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Ibrahim Ibn Sahl Al-Andalusī Al-Isra


IBRAHIM IBN SAHL AL-ANDALUSĪ AL-ISRA ʾILI (Abū Isḥāq ; 1208–1260?), poet and author of Judeo-Spanish origin. Born in Seville, Spain, Ibrahim ibn Sahl won recognition in his youth for his outstanding poetic talent. He traveled to North Africa, where he was appointed secretary to ibn Khallāṣ, the governor of Sabta. Toward the end of his life he converted to Islam, probably as a result of the pressure of the fanatical Almohads (Mowaḥḥidūn). There are differing opinions as to the sincerity of his conversion. Those who doubt it point to the dubious answers he once gave companions when he was drunk; while those who believe that he was a fervent Muslim base their opinion on two stanzas attributed to him, where he writes that the Law of Moses was canceled by that of Muhammad, as well as on a poem which he wrote in honor of Muhammad. He died at sea together with the governor by whom he was employed when their boat capsized, but there is some uncertainty as to when this occurred: some give the date as 1251 and others as 1260. Ibn Sahl is considered to be one of the greatest Spanish Arabic poets and one of the first who molded the strophic form known as Muwashshaḥ. His verse was imitated in his lifetime and from then until modern times his technique has been copied and his poems anthologized. Ibn Sahl's poetry is outstanding for its lyrical quality, emotional tension, and many colorful similes, allusions, and symbols drawn essentially from the Koran and from Arabic proverbs and poetry. His generally sensual descriptions are drawn from civilized cultured society and not from wild desert life, as was more usual in the older Arabic poetry. Most of his verse is dedicated to a Jewish youth, Mūsā (Moses), whose name is explicitly mentioned in about 20 poems, several of which compare the miracles wrought by Moses in Egypt and the Sinai Desert with the captivating charm of his beloved. These allusions are, however, written in an Islamic style deriving from the Koran, although references to Muslim motifs are very few. The poems of Ibn Sahl were collected by the Egyptian scholar Hasan ibn Muhammad al-ʿAṭṭār, who published three editions (1834/1250H; 1862–63/1279H; 1884–85/1302H), but there are also other editions (1885, 1926, 1953) and many collections containing selected poems from his Diwan published between 1862 and 1953. Arab poets tend to explain Ibn Sahl's delicacy, lyricism, tenderness, and emotional depths – unequaled by his successors – on the basis of the humility inspired by his Jewish origin and his love.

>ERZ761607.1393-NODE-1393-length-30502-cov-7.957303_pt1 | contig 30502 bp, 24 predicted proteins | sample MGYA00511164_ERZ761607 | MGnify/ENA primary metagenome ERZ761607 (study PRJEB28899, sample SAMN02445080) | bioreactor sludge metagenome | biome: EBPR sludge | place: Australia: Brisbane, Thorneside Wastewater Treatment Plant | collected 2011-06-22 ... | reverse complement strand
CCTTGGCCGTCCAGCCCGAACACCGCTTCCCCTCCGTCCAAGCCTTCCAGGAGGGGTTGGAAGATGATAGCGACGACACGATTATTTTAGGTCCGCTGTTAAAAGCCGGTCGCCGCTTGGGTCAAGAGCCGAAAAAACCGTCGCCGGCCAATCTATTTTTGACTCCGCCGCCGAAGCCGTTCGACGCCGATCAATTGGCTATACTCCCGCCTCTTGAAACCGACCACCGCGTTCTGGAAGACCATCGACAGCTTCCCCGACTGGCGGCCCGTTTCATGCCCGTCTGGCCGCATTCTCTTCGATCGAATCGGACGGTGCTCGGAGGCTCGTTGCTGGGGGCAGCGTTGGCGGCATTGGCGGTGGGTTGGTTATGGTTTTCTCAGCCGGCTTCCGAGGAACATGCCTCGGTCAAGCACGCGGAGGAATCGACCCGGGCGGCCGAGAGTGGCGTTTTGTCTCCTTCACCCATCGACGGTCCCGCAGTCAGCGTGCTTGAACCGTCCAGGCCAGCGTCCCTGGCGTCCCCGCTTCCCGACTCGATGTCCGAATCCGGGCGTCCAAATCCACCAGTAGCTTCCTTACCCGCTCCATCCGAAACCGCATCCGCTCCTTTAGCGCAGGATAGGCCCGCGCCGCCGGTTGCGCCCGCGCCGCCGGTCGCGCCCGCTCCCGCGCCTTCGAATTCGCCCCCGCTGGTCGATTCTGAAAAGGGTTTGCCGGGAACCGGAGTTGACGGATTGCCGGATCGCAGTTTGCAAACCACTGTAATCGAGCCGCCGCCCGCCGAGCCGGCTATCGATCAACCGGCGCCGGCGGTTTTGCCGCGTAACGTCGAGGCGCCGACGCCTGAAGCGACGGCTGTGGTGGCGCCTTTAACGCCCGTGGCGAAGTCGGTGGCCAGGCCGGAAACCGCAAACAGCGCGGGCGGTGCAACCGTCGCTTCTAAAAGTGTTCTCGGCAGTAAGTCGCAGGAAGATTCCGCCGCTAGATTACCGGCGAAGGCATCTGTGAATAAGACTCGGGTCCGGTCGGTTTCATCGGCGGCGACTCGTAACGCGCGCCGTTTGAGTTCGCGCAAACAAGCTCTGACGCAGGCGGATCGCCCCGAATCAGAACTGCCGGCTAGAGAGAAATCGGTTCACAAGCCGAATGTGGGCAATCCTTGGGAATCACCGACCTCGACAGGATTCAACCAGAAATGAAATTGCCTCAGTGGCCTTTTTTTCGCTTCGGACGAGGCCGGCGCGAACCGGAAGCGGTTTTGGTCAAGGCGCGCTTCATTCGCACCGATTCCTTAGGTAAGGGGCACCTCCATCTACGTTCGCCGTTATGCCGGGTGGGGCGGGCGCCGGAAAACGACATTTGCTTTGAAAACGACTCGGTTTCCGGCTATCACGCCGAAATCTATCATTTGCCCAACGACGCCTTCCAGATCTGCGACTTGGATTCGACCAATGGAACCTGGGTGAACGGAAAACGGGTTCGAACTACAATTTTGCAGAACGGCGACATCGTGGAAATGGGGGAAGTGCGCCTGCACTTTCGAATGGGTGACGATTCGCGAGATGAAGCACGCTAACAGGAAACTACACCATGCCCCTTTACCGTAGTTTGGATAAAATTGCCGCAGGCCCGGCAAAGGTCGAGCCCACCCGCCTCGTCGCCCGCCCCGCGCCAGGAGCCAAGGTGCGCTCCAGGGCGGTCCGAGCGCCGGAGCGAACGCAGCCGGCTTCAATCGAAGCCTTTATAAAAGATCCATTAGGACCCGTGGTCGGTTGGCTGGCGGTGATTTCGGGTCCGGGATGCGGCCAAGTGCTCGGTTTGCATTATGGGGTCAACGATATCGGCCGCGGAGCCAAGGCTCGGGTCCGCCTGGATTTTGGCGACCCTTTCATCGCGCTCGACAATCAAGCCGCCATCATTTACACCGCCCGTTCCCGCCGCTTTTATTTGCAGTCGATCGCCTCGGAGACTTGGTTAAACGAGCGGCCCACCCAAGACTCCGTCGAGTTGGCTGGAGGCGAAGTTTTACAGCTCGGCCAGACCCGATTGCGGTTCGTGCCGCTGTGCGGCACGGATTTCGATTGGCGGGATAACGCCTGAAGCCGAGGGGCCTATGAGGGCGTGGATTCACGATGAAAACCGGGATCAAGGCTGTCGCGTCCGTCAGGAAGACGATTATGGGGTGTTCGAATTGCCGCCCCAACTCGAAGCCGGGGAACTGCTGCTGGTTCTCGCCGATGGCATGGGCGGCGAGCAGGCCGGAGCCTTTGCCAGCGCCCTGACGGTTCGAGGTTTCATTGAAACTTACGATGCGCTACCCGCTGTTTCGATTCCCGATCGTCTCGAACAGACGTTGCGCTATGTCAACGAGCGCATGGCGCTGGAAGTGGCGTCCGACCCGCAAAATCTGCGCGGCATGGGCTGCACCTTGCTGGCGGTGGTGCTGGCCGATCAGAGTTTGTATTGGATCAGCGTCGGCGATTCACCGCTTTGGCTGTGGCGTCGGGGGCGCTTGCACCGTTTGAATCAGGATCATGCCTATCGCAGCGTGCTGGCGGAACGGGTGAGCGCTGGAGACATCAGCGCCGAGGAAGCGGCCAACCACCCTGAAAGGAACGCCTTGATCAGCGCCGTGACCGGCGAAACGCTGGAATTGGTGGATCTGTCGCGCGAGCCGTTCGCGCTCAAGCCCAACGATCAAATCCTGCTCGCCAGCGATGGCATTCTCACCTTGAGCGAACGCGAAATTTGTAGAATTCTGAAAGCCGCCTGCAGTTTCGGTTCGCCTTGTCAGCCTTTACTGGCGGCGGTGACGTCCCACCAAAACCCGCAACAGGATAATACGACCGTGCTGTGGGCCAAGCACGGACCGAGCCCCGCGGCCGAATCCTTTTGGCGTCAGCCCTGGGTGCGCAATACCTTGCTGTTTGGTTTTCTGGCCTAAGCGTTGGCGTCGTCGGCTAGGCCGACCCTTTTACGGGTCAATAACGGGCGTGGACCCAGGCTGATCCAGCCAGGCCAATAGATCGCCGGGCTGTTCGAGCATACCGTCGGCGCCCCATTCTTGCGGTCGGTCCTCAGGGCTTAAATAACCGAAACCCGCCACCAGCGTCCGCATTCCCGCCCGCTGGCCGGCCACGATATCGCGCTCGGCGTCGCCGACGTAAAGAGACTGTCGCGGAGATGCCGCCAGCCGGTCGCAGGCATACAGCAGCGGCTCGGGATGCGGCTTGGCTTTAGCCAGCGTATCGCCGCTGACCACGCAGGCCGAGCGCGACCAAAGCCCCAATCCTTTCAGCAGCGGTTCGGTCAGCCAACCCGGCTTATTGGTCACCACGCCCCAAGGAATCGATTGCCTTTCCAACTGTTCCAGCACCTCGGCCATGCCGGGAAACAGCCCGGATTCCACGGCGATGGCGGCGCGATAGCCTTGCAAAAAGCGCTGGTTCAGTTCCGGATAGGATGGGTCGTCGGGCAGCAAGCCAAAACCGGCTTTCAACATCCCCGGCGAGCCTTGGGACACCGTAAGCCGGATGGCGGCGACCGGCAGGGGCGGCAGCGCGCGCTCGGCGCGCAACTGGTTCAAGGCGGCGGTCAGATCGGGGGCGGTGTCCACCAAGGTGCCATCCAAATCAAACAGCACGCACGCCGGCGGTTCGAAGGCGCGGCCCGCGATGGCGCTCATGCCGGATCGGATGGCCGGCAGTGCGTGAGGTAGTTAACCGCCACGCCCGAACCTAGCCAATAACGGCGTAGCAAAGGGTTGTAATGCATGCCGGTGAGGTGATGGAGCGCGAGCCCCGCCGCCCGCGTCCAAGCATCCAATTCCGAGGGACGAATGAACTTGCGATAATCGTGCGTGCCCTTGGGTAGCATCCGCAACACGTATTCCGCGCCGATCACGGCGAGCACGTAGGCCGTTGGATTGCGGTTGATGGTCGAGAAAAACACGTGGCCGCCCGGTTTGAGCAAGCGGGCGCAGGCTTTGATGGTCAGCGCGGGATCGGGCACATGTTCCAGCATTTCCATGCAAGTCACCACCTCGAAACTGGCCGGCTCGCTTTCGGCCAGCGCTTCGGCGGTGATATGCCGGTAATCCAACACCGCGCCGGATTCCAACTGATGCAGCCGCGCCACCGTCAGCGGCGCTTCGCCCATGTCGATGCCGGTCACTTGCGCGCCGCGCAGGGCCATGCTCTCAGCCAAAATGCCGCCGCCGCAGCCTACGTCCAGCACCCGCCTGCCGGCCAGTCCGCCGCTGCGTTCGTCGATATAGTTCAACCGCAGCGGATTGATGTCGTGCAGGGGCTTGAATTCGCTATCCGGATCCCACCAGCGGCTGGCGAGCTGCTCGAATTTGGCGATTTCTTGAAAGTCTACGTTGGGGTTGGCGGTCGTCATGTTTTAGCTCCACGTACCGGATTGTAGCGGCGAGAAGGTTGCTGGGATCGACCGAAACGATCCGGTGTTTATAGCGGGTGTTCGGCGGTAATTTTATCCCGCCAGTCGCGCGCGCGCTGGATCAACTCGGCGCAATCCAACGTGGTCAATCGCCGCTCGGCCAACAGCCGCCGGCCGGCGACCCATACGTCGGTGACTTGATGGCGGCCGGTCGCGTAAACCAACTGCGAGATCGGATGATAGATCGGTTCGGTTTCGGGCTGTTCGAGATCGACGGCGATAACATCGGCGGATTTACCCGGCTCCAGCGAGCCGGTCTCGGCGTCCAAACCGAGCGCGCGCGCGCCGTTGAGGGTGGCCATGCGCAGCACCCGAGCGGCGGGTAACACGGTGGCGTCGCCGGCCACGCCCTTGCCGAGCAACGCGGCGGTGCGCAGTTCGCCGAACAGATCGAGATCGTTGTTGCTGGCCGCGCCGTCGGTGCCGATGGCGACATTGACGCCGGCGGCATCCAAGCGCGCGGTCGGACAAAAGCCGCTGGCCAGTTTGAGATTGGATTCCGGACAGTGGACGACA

Al-Makkari, Analectes sur l'histoire et la littérature des Arabes d'Espagne, 2 (1858), 351–4; M. Hartmann, Das Arabische Strophengedicht, 1 (1897), 44–47; M. Faraj, Al-Shuaʿʾ al-Yahūd al-ʿArab (19392), 71–237 (to which is appended Dīwān Ibn Sahl with philological comments in Arabic); S. Muhammad, Ibrāhīm ibn Sahl, poète musulman d'Espagne… (Paris, 1910; Alger, 1914–19).

[Shmuel Moreh]

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